How to Build an Audit Logging and Monitoring Policy

According to IBM’s 2022 Cost of a Data Breach Report, just under half of all data breaches take place in the cloud, with an average per-incident cost of $4.24 million dollars. Although hybrid and multi-cloud environments are resilient and highly adaptable, they also expand the attack surface and make monitoring activity across the system more difficult.

Audit logging and monitoring policies help businesses tackle this challenge so they can effectively identify and respond to security threats, demonstrate regulatory compliance, and diagnose system issues. In this guide, we’ll explore why having an effective audit logging and monitoring policy is critical for modern data stacks, and share best practices for developing a comprehensive policy that meets your team’s needs.

What Is an Audit Logging and Monitoring Policy?

Audit logging and monitoring are crucial to protecting data. Audit logging is the process of documenting activity that occurs within an organization’s cloud and on-premises systems. Each cloud service, application, and device in a company’s network generates log data that can be used for auditing activities. Audit logs contain useful information about each event that occurs, including the registration of the event, a brief description of what happened during it, when it took place, the responsible user or service, and the impacted entity.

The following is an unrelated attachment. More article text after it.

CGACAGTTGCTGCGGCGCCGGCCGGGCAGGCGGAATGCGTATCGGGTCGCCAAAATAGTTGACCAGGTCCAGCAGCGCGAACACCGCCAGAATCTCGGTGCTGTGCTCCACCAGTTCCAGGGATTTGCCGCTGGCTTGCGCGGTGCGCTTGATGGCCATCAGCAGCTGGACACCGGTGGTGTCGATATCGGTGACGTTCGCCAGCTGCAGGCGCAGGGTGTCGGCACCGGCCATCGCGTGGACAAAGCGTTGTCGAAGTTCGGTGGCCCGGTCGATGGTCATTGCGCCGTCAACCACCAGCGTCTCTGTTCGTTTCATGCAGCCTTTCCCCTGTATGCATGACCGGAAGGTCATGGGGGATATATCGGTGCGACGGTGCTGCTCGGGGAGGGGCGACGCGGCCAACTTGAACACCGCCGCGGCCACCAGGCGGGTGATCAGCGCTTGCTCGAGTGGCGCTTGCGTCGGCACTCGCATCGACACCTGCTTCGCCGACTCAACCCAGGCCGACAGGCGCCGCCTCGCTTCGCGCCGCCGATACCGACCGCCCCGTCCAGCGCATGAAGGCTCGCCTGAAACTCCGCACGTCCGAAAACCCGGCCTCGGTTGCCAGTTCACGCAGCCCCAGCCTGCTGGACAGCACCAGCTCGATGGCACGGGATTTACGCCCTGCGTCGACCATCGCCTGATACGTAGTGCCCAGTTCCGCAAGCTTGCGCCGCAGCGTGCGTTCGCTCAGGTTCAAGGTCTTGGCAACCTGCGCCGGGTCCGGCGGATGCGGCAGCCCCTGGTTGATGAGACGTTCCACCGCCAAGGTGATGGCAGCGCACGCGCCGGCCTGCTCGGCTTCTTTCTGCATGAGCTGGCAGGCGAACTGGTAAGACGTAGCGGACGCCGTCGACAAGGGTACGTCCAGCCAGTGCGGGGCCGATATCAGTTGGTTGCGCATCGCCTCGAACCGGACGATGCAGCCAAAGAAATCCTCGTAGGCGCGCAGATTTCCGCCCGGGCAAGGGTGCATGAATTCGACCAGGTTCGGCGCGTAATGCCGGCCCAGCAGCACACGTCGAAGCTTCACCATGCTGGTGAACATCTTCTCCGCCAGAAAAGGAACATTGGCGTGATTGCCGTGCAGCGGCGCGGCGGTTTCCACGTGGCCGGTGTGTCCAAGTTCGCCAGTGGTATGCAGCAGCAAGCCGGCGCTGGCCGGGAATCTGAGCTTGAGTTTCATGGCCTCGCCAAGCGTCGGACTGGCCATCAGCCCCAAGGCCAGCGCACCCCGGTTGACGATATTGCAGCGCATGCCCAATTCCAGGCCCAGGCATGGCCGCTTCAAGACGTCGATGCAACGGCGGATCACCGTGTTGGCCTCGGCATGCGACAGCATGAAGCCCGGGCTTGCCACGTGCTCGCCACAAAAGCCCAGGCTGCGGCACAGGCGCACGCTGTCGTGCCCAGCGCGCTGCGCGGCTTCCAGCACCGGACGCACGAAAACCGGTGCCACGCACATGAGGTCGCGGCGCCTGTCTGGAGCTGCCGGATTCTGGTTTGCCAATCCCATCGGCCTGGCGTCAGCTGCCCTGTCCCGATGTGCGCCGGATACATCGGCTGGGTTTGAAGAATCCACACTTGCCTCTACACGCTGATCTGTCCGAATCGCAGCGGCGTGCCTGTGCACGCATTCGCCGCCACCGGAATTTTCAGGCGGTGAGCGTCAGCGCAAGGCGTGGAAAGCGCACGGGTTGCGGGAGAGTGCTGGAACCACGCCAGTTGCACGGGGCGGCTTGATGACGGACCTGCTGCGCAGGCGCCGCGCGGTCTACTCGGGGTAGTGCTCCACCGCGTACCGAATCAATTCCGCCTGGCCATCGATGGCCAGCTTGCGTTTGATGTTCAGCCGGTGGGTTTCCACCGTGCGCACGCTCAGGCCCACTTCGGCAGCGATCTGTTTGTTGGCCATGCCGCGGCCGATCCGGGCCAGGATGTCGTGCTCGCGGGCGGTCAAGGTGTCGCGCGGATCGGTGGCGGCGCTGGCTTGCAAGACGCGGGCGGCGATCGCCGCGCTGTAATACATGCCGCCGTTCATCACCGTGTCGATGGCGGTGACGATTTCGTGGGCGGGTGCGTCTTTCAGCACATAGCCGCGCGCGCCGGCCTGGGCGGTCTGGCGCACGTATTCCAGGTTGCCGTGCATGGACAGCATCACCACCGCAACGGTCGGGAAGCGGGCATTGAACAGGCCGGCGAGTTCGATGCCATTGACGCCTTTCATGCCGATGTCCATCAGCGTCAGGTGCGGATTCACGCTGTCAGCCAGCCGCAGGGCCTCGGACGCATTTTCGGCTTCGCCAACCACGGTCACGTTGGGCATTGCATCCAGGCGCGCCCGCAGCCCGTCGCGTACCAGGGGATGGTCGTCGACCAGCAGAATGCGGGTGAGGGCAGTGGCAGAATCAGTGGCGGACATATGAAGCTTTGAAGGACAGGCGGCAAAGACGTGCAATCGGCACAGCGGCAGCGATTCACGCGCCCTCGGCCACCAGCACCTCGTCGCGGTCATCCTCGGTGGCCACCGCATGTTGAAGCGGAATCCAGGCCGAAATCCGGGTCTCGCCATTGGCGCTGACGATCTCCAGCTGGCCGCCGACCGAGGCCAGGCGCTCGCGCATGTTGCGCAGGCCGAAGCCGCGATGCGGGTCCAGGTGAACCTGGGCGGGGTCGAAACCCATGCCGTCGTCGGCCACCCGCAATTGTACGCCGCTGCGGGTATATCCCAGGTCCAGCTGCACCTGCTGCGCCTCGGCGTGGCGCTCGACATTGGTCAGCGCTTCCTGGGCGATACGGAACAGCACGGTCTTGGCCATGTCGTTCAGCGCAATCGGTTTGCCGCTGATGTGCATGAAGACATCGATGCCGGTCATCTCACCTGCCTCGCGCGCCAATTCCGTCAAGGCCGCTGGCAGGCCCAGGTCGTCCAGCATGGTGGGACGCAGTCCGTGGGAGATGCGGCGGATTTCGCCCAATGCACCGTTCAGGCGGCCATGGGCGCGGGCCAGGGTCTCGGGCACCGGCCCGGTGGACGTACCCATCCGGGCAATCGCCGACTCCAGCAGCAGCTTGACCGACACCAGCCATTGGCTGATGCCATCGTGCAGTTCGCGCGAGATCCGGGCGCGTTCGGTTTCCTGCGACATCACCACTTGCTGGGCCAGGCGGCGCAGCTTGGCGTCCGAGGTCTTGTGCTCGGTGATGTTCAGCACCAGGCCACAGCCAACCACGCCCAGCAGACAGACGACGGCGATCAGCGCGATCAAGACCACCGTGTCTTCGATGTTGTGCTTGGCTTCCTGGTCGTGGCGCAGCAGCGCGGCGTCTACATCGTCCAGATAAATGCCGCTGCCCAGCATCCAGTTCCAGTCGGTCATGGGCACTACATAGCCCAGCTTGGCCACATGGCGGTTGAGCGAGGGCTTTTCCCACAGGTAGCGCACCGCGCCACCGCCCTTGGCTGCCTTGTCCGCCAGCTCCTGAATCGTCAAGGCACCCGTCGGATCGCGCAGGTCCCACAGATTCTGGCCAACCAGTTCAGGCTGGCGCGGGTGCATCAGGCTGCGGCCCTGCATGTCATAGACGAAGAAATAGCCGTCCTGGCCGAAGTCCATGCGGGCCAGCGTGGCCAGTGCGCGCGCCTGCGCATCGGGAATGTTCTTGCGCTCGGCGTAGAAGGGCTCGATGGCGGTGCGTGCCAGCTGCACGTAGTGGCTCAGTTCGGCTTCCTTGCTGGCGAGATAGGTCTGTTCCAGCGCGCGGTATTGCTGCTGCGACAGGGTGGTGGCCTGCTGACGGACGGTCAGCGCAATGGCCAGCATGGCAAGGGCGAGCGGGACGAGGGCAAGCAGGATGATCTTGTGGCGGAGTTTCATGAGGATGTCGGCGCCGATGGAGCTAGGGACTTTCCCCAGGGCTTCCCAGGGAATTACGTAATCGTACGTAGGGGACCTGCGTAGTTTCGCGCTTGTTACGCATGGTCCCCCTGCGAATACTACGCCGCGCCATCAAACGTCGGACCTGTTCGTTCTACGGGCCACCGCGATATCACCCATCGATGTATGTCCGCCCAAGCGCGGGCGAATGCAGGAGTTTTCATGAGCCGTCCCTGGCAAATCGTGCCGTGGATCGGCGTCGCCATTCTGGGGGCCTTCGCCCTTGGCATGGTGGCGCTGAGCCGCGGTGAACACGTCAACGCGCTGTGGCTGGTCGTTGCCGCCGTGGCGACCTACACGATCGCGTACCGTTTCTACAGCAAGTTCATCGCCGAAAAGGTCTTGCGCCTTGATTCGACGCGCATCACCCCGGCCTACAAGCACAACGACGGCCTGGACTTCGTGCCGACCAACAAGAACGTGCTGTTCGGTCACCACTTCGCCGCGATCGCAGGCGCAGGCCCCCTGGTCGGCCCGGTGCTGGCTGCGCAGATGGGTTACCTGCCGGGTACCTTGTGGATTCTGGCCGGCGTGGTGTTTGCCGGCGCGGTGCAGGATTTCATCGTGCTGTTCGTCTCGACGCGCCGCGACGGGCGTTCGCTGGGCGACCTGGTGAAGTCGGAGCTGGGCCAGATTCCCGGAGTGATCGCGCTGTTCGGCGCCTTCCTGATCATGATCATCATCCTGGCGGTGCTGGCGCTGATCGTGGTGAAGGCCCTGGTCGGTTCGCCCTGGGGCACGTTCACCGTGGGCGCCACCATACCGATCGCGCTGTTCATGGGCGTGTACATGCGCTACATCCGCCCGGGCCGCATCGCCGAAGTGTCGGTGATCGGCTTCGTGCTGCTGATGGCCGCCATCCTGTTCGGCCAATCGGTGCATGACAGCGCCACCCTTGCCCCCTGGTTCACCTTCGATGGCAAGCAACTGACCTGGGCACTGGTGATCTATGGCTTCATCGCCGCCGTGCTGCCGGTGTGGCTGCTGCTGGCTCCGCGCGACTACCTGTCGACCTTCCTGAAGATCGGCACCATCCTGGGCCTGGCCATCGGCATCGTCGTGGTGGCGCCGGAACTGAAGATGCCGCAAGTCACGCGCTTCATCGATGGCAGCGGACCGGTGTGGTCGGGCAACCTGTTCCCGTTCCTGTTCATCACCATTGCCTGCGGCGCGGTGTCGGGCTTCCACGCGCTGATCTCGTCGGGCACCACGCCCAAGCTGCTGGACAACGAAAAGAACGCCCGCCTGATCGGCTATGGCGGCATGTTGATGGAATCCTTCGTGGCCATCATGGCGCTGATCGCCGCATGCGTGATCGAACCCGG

Audit logs gathered over time constitute a data audit trail. An audit trail can be used to verify compliance with relevant industry and government security standards, aid in post-incident investigations, and help security teams identify existing vulnerabilities.

Monitoring describes activities related to the continual review of audit log data. Using rule-based, statistical, and machine-learning methods, audit logs are analyzed to detect system performance indicators and identify potential security events.

An audit logging and monitoring policy is a framework of guidelines and procedures that govern audit logging and monitoring processes. This policy guides the collection, analysis, and storage of activity data within an organization. It outlines the tools and systems that will be used for analysis and reporting, the types of data that should be logged, the frequency of logging activities, and the way in which incident response and investigation will be handled.